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U.S. Says Its Decision on Embassy Will Not Be Influenced by Threats

May 3, 1984
See Original Daily Bulletin From This Date

The State Department maintained today that its decision on the location of the U.S. Embassy in Israel will not be influenced by threats from Arab countries.

“We determine our own policy based on our assessment of our interests,” Department deputy spokesman Alan Romberg said. He added that President Reagan has recently stressed U.S. opposition to Congressional efforts to move the Embassy from Tel Aviv to Jerusalem.

Romberg’s remarks came after he refused to comment on a reported statement by President Hosni Mubarak of Egypt that Egypt would break diplomatic relations with any country that moved its Embassy to Jerusalem.

Mubarak, in a May Day speech in Cairo, said Egypt broke diplomatic relations with El Salvador and Costa Rica after those countries moved their embassies to Jerusalem, “not because we like the idea of severing relations but because we are keen on upholding international legitimacy and the rule of law and preserving the legal and historic rights of more than 100 million Arabs, 800 million Moslems and one billion Christians.”


While not mentioning the U.S. specifically, Mubarak said “this decision represents a firm line in our policy that will be applied to all countries without exception.”

Secretery of State George Shultz and other State Department officials, in arguing against moving the Embassy, maintained that it would harm U.S. efforts to be an “honest broker” in Middle East negotiations. Supporters of the move argue that it will end Arab delusions that Israel can be destroyed and would thus hasten negotiations.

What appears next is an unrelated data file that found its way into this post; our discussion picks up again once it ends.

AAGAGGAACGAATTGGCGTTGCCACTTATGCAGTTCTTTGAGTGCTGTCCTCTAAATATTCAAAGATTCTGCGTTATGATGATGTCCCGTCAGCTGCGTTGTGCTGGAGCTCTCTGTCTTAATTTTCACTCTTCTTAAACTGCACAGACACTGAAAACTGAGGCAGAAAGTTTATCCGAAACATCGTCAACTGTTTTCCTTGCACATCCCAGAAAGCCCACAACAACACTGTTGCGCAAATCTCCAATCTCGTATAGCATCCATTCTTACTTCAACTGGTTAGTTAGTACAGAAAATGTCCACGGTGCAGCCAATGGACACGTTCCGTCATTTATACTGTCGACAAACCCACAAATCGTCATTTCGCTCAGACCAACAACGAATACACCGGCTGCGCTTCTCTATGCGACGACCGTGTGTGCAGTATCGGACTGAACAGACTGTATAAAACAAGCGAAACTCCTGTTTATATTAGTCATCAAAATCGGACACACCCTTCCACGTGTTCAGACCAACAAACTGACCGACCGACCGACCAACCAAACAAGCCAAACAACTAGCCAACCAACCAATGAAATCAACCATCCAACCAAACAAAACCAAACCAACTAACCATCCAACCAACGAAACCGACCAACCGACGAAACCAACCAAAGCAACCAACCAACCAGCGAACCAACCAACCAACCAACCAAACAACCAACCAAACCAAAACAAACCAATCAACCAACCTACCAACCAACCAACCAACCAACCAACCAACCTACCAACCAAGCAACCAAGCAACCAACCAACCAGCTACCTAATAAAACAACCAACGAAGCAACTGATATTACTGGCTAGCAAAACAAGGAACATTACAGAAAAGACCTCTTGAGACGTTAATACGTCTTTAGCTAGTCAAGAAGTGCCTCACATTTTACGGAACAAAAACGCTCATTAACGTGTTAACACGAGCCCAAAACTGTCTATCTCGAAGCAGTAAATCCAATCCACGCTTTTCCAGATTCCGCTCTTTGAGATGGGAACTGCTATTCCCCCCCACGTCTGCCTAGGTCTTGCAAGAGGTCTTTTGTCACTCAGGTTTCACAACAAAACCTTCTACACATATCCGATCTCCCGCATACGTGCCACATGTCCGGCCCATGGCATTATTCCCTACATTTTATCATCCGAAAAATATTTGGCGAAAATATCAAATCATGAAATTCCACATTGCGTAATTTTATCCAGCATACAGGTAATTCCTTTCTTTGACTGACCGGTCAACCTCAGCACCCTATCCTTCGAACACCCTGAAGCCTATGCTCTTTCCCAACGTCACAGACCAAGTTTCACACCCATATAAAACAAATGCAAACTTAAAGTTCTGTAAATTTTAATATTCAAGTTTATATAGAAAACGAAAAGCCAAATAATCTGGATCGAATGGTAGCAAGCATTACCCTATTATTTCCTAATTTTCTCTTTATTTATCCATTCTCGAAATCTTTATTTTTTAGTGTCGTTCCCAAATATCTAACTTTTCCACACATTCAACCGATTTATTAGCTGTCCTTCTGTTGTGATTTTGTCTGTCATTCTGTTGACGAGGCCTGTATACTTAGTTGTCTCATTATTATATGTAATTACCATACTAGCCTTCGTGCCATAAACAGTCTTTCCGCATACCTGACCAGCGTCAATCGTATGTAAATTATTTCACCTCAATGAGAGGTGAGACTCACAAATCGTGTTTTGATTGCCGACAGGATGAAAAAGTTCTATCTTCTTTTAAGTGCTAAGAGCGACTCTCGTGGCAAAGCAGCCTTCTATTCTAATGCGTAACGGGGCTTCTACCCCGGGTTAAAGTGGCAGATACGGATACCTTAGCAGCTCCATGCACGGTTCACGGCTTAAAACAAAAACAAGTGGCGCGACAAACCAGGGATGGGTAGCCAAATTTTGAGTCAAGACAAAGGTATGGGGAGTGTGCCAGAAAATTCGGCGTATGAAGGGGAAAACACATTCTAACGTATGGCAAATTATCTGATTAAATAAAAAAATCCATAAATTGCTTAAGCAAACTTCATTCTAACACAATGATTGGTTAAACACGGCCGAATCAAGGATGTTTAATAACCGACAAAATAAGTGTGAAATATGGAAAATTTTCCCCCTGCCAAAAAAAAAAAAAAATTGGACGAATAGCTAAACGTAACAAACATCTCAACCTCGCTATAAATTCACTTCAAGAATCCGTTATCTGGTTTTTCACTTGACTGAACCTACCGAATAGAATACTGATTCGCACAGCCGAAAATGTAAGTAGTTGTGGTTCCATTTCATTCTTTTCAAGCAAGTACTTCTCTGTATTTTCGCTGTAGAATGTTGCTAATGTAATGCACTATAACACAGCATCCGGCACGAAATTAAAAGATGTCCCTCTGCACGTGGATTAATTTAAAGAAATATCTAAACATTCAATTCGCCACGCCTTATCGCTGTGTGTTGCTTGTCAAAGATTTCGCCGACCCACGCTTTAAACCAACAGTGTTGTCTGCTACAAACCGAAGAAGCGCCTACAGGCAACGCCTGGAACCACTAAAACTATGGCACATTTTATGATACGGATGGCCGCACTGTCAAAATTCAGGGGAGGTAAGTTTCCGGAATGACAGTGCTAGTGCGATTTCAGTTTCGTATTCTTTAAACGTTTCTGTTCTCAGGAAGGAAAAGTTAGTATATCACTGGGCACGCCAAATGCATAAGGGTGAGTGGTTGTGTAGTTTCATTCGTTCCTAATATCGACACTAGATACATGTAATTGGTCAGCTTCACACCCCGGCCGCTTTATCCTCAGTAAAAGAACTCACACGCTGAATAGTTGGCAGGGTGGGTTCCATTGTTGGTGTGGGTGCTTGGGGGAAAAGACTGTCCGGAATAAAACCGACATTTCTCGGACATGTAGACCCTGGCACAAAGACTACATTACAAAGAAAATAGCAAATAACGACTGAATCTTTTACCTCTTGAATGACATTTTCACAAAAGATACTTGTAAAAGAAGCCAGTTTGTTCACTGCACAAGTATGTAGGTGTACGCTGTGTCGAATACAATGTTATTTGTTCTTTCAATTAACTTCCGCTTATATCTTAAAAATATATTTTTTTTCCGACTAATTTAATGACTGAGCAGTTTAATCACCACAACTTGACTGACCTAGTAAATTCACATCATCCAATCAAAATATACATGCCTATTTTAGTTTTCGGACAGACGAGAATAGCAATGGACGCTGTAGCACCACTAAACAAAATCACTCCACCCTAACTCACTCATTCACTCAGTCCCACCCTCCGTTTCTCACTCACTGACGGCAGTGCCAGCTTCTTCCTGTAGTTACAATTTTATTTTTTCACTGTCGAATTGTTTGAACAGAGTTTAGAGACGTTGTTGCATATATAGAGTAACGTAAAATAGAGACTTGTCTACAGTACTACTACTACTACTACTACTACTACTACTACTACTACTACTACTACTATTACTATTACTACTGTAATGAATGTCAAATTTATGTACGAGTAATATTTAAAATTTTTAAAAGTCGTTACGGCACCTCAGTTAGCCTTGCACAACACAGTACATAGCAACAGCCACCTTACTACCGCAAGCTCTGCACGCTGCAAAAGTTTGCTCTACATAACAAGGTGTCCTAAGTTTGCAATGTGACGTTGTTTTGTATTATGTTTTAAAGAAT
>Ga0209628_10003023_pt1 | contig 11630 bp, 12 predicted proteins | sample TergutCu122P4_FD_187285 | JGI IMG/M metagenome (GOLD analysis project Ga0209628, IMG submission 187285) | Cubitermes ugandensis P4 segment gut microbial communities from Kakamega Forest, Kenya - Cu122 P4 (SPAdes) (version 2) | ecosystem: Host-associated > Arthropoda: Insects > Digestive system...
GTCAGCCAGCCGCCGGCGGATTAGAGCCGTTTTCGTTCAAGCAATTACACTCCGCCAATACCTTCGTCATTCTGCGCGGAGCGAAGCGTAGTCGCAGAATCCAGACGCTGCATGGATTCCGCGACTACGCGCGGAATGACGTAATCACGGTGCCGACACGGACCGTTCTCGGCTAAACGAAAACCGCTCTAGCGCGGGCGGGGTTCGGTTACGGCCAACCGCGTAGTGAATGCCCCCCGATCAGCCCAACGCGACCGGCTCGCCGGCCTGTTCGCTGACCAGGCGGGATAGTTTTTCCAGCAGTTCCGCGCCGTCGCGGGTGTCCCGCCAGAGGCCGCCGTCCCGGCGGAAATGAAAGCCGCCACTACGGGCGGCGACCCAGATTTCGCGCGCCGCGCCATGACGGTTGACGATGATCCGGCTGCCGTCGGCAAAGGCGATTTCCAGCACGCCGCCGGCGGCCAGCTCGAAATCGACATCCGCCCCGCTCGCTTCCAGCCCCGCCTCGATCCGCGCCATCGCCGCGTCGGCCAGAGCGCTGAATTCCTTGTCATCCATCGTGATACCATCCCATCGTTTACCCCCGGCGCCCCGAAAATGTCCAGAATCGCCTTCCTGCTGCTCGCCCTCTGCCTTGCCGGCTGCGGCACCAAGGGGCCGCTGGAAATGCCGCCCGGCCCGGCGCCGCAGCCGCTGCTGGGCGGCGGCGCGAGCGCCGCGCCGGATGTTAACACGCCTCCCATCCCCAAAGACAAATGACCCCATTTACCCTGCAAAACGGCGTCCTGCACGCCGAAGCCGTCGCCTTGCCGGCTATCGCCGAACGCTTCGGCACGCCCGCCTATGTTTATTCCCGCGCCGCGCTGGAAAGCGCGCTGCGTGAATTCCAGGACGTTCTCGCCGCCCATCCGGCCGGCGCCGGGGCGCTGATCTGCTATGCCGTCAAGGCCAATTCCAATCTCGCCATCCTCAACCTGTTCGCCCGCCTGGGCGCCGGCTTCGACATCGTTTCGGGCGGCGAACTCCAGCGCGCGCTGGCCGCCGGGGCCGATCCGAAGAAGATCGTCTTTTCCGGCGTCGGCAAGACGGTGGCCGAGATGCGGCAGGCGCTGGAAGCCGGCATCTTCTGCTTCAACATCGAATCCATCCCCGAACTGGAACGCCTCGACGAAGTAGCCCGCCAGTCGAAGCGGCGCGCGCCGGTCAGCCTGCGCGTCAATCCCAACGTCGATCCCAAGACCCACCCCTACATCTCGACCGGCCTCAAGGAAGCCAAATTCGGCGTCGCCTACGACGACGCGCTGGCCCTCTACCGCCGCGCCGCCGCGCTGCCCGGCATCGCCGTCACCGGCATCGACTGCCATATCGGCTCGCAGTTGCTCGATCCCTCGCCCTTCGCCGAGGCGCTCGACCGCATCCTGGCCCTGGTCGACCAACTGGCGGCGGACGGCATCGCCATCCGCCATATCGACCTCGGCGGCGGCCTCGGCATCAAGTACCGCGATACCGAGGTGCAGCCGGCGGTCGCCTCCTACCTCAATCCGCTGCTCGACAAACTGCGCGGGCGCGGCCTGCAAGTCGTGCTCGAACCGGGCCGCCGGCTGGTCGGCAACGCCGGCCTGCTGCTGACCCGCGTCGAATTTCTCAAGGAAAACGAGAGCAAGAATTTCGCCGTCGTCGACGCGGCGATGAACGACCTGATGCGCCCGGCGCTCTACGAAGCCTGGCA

At the same time, members of Congress have been angered by the Administration’s private warnings that moving the Embassy could endanger American lives and property in the Middle East. They have seen such threats as giving in to terrorism and blackmail.

This point was frequently cited yesterday at the joint hearing of the House Foreign Affairs Committee’s subcommittees on Europe and the Middle East and International Operations which considered the bill requiring the Embassy to be moved.


In New York today, Julius Berman, chairman of the Conference of Presidents of Major American Jewish Organizations, sent a cable to Mubarak urging him to “reconsider this dangerous and ill-advised affront to the American people. Your statement is a rude interference in the American political process.”

Berman added, “To me and I believe millions of other Americans, your statement signals an ignoble surrender to those forces in the Arab world that cursed President (Anwar) Sadat when he made his historic journey to Jerusalem — the very city you now seek to make off-limits to the rest of the world — and that rejoiced when he was assassinated.” Berman met with Mubarak in Washington last October and again in February in Cairo at the Egyptian President’s invitation.

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